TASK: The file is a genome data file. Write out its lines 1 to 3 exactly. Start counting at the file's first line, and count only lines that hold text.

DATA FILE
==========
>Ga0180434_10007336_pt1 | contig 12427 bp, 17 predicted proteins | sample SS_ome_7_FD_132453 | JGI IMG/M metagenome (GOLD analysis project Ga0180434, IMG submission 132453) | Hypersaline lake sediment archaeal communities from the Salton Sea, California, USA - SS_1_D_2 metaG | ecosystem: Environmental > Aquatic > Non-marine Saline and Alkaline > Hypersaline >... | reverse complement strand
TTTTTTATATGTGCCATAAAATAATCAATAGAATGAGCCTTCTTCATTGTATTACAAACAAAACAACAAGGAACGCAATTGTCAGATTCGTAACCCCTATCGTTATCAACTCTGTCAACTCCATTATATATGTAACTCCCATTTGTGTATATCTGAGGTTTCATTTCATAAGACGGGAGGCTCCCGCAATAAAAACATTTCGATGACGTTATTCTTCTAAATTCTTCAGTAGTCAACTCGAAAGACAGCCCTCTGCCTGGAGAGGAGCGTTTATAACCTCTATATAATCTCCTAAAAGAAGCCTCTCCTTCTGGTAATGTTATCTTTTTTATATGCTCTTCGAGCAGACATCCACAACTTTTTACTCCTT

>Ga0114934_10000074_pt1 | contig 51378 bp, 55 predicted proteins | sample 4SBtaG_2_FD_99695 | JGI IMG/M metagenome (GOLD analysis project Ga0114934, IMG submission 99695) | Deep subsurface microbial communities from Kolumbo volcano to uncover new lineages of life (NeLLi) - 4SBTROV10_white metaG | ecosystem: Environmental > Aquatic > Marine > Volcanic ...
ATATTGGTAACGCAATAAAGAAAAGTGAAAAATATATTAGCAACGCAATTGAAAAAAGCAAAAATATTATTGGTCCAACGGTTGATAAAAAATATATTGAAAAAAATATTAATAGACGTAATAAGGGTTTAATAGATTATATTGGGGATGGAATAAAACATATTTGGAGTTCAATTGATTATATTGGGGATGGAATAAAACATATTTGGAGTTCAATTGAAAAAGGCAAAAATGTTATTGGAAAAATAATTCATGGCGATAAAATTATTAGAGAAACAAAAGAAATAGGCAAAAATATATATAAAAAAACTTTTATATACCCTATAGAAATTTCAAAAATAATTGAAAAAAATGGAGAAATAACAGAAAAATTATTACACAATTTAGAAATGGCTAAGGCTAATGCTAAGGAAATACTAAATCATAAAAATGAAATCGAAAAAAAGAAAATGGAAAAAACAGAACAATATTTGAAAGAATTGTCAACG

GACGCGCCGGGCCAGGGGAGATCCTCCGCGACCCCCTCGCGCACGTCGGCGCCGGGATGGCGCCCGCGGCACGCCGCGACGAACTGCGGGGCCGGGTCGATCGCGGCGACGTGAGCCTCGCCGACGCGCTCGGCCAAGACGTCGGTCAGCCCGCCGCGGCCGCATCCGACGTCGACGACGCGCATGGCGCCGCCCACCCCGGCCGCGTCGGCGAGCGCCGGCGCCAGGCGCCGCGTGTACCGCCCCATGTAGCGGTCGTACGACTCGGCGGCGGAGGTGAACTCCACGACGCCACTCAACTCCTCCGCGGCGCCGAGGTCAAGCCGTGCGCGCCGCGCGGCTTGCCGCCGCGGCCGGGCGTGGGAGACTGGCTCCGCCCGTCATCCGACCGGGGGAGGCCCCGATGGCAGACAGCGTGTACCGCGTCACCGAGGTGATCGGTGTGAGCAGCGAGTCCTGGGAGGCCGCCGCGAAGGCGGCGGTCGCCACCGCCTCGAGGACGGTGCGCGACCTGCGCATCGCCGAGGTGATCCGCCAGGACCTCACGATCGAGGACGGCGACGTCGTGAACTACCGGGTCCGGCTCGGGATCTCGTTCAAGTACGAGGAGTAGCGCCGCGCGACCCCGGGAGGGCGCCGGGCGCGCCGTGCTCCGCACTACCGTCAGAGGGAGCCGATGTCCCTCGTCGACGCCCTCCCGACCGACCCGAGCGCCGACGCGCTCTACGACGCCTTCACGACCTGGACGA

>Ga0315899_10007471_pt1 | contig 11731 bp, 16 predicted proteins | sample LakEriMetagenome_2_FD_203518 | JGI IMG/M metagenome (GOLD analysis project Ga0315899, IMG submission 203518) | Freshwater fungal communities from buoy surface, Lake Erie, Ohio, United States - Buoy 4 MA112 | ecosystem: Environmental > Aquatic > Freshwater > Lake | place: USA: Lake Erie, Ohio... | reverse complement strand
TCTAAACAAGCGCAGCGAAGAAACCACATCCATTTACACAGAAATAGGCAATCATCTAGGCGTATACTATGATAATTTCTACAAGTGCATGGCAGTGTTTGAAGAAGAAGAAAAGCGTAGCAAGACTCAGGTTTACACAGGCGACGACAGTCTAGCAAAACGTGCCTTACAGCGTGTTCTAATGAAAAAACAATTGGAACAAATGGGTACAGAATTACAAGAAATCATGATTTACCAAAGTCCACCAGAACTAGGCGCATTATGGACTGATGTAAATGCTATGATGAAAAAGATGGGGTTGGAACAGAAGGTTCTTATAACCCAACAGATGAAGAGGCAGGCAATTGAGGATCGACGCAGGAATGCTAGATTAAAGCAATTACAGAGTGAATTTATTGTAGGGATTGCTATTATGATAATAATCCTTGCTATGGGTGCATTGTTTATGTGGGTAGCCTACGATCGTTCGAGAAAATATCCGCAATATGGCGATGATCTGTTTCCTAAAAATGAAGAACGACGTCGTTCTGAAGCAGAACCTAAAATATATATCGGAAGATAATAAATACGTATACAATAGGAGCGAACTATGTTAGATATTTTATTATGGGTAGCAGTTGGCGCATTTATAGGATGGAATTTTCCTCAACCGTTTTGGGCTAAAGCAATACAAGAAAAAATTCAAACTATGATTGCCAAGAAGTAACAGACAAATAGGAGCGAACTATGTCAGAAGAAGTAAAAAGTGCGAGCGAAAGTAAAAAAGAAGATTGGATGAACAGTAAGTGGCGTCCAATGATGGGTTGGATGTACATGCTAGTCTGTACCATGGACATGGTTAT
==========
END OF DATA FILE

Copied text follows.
>Ga0180434_10007336_pt1 | contig 12427 bp, 17 predicted proteins | sample SS_ome_7_FD_132453 | JGI IMG/M metagenome (GOLD analysis project Ga0180434, IMG submission 132453) | Hypersaline lake sediment archaeal communities from the Salton Sea, California, USA - SS_1_D_2 metaG | ecosystem: Environmental > Aquatic > Non-marine Saline and Alkaline > Hypersaline >... | reverse complement strand
TTTTTTATATGTGCCATAAAATAATCAATAGAATGAGCCTTCTTCATTGTATTACAAACAAAACAACAAGGAACGCAATTGTCAGATTCGTAACCCCTATCGTTATCAACTCTGTCAACTCCATTATATATGTAACTCCCATTTGTGTATATCTGAGGTTTCATTTCATAAGACGGGAGGCTCCCGCAATAAAAACATTTCGATGACGTTATTCTTCTAAATTCTTCAGTAGTCAACTCGAAAGACAGCCCTCTGCCTGGAGAGGAGCGTTTATAACCTCTATATAATCTCCTAAAAGAAGCCTCTCCTTCTGGTAATGTTATCTTTTTTATATGCTCTTCGAGCAGACATCCACAACTTTTTACTCCTT

>Ga0114934_10000074_pt1 | contig 51378 bp, 55 predicted proteins | sample 4SBtaG_2_FD_99695 | JGI IMG/M metagenome (GOLD analysis project Ga0114934, IMG submission 99695) | Deep subsurface microbial communities from Kolumbo volcano to uncover new lineages of life (NeLLi) - 4SBTROV10_white metaG | ecosystem: Environmental > Aquatic > Marine > Volcanic ...